Monday, March 19, 2012

Genesis of UIDAI - Part 2

A few months ago, UIDAI was clouded with uncertainty about the vision and mission of UID. The point of contention was NPR and UID. Both these initiatives were based on a similar foundation: creation of a centralized identity register. The EoGM was supposed to conclude on the merging of the two initiatives; however that was never done. This delayed decision making led to the outburst in media between PC and UIDAI Chairman in late 2011, early 2012. A lot of speculations were being made about UIDAI's existence, about corporate celebrities not surviving in the government system, and what not…..the real reason for this friction was because of the rivalry between the Finance and Home Ministries - UIDAI is housed under Finance Ministry (via Planning Commission) where as NPR is housed under Home Minstry(1)

And then during late January, both the entities decided to wave white flags towards each other. There was an agreement, thanks to the Prime Minister. And the agreement was truly a neutral, diplomatic agreement to keep both the entities satisfied. Just another classic example of how Indians avoid confrontation, they shy away from dealing with the real problem instead chose to make a temporary fix to the burning issues. The decision - both UIDAI and NPR have split the work of enrollment: UIDAI is allowed to enroll 600 M (400M in addition to the 200 already enrolled); whereas NPR is allowed to enroll the remaining residents. NPR will work along the coastal and international border areas mainly; in addition to the allocated geographies! (2)

However, what puzzles me is (and I have not managed to find answers) is the cause and genesis of NPR. NPR's website clearly states that creation of NPR is for (3):

  • Helping in better utilization and implementation of the benefits and services under govt schemes
  • Improving planning
  • Improving security

NPR database is created in the following manner: (4)

1. Creation of demographic data by getting demographic information from citizens

2. Capturing biometric data from citizens

Demographic data is collected as a door-to-door activity, the data is captured in NPR schedules - paper-based forms. The data is then digitized by scanning the NPR schedules and applying ICRs (Intelligent Character Recognition SW).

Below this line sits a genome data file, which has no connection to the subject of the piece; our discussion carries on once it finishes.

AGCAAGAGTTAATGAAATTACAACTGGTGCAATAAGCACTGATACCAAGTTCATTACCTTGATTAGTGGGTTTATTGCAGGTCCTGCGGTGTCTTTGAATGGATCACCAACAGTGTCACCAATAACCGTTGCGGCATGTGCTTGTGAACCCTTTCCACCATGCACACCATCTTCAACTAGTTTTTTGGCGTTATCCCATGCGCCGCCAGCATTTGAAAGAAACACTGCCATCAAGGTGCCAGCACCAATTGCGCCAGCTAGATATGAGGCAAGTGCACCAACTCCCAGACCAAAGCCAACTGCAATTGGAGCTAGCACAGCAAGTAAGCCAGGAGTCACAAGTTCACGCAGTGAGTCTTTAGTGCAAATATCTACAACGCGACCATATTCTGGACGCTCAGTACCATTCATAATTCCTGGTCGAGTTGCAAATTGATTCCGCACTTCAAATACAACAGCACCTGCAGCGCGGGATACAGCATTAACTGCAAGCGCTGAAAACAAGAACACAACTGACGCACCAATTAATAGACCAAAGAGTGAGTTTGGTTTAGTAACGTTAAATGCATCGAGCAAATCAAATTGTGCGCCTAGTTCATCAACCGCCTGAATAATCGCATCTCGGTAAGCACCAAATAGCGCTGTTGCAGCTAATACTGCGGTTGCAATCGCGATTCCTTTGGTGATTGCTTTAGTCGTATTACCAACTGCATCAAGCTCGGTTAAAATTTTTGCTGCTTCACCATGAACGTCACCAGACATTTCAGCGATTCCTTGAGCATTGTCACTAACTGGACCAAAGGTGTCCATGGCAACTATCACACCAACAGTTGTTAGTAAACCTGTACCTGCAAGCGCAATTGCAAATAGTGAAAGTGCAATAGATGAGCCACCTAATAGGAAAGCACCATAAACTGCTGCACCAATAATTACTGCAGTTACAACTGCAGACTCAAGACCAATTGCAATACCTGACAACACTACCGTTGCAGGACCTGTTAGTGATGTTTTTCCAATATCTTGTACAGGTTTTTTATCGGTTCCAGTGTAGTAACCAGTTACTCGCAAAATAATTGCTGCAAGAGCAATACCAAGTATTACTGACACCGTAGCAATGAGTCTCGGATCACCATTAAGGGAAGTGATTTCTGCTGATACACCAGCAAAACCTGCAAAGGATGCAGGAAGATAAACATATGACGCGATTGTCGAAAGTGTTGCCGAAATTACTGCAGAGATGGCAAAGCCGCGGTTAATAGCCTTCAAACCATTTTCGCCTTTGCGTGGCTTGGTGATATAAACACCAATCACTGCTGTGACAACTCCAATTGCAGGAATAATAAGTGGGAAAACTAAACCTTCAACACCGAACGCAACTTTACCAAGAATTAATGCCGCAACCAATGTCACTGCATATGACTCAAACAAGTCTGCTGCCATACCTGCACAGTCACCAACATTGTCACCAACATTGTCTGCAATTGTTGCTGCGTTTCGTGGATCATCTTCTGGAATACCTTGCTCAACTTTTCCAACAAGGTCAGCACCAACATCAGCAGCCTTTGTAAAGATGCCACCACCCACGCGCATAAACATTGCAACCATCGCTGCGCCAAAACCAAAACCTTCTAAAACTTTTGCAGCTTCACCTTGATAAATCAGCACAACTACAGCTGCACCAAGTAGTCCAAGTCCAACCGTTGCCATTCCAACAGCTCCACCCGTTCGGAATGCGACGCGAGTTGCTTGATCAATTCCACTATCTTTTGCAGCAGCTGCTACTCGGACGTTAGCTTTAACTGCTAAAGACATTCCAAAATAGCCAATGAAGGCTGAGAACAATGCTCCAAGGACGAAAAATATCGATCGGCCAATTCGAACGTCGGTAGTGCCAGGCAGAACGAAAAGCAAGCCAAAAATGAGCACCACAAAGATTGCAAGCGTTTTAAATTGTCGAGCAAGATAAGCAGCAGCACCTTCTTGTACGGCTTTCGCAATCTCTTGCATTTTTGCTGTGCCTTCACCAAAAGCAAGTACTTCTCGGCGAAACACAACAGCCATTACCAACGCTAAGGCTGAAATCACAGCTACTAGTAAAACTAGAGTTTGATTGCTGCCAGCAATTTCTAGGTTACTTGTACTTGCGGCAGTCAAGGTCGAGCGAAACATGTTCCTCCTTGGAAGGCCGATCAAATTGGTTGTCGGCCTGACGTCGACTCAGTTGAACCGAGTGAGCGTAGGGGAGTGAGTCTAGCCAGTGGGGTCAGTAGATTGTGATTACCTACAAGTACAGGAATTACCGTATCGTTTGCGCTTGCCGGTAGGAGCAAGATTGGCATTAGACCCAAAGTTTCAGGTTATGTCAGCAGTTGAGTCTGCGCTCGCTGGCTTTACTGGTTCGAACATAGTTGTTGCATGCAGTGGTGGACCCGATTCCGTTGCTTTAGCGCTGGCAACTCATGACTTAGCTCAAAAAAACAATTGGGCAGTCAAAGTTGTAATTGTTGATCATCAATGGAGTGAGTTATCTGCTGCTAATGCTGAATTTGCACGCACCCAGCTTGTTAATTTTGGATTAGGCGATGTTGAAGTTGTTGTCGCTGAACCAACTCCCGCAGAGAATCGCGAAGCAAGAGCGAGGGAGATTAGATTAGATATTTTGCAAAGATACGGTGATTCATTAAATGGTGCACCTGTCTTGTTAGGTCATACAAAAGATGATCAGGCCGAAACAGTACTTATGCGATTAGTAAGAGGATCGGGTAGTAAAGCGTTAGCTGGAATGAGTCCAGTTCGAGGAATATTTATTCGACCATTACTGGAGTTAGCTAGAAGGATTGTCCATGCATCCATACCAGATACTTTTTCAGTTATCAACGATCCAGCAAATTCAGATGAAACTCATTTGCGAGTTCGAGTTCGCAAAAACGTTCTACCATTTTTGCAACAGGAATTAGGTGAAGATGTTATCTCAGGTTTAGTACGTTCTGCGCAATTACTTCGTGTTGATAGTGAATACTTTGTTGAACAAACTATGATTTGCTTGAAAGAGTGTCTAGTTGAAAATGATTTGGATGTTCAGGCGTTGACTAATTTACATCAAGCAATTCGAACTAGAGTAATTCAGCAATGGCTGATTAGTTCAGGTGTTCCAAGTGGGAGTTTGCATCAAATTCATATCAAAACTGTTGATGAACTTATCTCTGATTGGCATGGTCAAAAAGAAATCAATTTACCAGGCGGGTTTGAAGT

Biometric data is collected via camps - the hardware equipment and registrars used for biometric enrollment is essentially the same as the one used by UIDAI. The biometric data is then sent to UIDAI's database for de-duplication and generating an UID number.

So, for the areas where NPR is responsible for doing enrollment, the database can be shared but vice-versa has not been addressed at all.

So, to summarize the duplicity of UID and NPR leaves a lot of questions unanswered:

(1) Sharing the data between NPR and UIDAI

While it is clear that the geographies in which NPR will do the enrollment, they will capture the data and share it with UIDAI. However, UIDAI's mandate states that it is not supposed to share the biometric data with any entity unless it is a question of national security. So how will NPR's database be populated for the geographies where UIDAI will do the enrollment

(2) What is the "use" of NPR's database?

UIDAI has been building Aadhaar enabled payment systems, Aadhaar bridge gateway, opening up the authentication interface for a cloud-based Aadhaar service etc. However, I have not seen any plans on NPR for using the database either for security purposes or for other social benefits

(3) Duplicity of storage and maintaining the infrastructure

UID captures 6 fields, NPR captures 15 fields for demographic data and both UID and NPR capture Iris, Photo and ten fingerprints for biometric data.

This amounts to ~8.1 MB of data per person (5)

For 1.2 Bn Indians/residents of India, ~9.7 PB of data storage is needed for UID and a fraction more for NPR.

Approx 10 PB of data is equivalent to 200 Million four-drawer filing cabinets filled with text OR ~133 years of HD-TV video!(6)

The costs involved in the storage and managing such infrastructures is humungous - are we really duplicating all of this? I hope the decision makers have given it a "good" thought, otherwise your money and mine is being used for initiatives which are not only redundant but also reap no incremental benefits to the common man!








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